'UNDERSTANDING CERVICAL CANCER?
The cervix is the lowermost part of the uterus (womb) that leads to the vagina. It connects the Vagina to the Womb.
Any of the following could be signs or symptoms of cervical cancer:
- Blood spots or light bleeding between or following periods
- Menstrual bleeding that is longer and heavier than usual
- Bleeding after intercourse, douching, or a pelvic examination
- Increased vaginal discharge
- Pain during sexual intercourse
- Bleeding after menopause
- Unexplained, persistent pelvic and/or back pain
IF YOU NOTICE ANY OR ALL OF THESE SYMPTOMS, PLEASE VISIT THE HOSPITAL SO THAT YOUR DOCTOR CAN CHECK FOR THE FOLLOWING TESTS USED TO DIAGNOSE CERVICAL CANCER:
- Bimanual pelvic examination and sterile speculum examination. In this examination, the doctor will check for any unusual changes in the patient's cervix, uterus, vagina, ovaries, and other nearby organs
- Pap test. During a Pap test, the doctor gently scrapes the outside and inside of the cervix, taking samples of cells for testing.
- HPV typing test. An HPV test is similar to a Pap test. The test is done on a sample of cells from the cervix. The doctor may test for HPV at the same time as a Pap test or after Pap test results show abnormal changes to the cervix. Certain types or strains of HPV, called highrisk HPV, such as HPV16 and HPV18, are seen more often in women with cervical cancer and may help confirm a diagnosis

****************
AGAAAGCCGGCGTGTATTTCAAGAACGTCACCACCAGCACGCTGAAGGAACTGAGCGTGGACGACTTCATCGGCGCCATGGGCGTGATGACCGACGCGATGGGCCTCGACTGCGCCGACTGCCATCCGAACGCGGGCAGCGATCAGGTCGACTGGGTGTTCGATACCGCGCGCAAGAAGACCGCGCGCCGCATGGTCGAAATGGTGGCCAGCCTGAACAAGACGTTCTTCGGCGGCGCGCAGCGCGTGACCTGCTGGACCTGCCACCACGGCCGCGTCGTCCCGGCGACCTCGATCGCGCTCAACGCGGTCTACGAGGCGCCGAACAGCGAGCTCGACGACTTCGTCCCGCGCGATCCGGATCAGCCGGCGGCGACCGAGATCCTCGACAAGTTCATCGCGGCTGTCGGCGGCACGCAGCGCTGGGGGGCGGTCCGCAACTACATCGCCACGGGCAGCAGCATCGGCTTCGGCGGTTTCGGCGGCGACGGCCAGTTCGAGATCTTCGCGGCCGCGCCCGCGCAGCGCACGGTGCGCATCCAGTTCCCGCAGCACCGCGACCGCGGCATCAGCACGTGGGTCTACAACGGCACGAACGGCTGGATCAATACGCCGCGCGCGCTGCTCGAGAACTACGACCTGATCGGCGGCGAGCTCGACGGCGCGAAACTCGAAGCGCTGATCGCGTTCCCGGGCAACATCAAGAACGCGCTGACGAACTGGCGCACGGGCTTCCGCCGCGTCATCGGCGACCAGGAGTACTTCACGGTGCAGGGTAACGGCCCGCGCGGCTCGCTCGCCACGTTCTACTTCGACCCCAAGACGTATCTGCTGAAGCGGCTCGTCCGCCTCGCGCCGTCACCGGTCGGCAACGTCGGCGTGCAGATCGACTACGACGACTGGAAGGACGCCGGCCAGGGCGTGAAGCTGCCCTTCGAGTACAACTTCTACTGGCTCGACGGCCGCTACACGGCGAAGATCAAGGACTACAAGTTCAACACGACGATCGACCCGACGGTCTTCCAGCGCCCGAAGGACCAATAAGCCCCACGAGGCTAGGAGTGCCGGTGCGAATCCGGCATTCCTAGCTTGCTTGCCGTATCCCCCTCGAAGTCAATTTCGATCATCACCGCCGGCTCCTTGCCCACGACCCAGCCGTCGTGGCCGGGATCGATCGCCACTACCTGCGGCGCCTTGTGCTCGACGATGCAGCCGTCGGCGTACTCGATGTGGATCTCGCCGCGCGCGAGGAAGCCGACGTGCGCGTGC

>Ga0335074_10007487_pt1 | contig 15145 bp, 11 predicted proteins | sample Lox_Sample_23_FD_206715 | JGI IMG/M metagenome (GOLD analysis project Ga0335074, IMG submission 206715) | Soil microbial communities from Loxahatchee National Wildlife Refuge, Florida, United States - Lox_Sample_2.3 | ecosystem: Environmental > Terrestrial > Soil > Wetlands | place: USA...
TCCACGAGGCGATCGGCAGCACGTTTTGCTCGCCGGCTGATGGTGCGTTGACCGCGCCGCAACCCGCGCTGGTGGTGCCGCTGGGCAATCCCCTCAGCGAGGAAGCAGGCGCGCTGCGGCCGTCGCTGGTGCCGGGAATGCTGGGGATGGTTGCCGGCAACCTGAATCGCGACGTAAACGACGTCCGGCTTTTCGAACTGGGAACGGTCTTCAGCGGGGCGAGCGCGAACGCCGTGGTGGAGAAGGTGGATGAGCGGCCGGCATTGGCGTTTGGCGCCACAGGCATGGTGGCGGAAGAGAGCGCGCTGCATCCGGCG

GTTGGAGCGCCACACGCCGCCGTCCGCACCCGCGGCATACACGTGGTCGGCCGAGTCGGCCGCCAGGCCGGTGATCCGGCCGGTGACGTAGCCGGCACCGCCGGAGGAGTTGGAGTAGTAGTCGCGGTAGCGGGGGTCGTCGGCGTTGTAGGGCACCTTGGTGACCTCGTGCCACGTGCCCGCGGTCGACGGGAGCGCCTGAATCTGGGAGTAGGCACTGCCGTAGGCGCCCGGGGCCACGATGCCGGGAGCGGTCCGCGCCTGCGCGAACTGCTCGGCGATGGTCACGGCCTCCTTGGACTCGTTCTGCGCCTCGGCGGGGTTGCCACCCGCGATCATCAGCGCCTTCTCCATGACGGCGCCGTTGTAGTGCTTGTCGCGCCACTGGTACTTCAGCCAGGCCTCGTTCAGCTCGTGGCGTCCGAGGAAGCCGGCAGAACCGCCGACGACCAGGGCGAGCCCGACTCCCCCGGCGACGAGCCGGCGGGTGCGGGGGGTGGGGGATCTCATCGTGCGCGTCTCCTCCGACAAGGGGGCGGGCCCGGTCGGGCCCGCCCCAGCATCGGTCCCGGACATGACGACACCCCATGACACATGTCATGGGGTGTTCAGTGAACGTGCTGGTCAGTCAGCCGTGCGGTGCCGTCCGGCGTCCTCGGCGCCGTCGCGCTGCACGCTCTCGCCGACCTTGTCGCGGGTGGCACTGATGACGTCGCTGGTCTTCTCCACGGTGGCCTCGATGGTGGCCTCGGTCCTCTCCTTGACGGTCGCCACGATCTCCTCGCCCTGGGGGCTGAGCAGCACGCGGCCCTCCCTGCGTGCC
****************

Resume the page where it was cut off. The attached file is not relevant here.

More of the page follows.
- Colposcopy. Colposcopy can also be used to help guide a biopsy of the cervix. During a colposcopy, a special instrument called a colposcope is used. The colposcope magnifies the cells of the cervix and vagina, similar to a microscope. It gives the doctor alighted, magnified view of the tissues of the vagina and the cervix.
- Biopsy. A biopsy is the removal of a small amount of tissue for examination under a microscope. Other tests can suggest that cancer is present, but only a biopsy can make a definite diagnosis.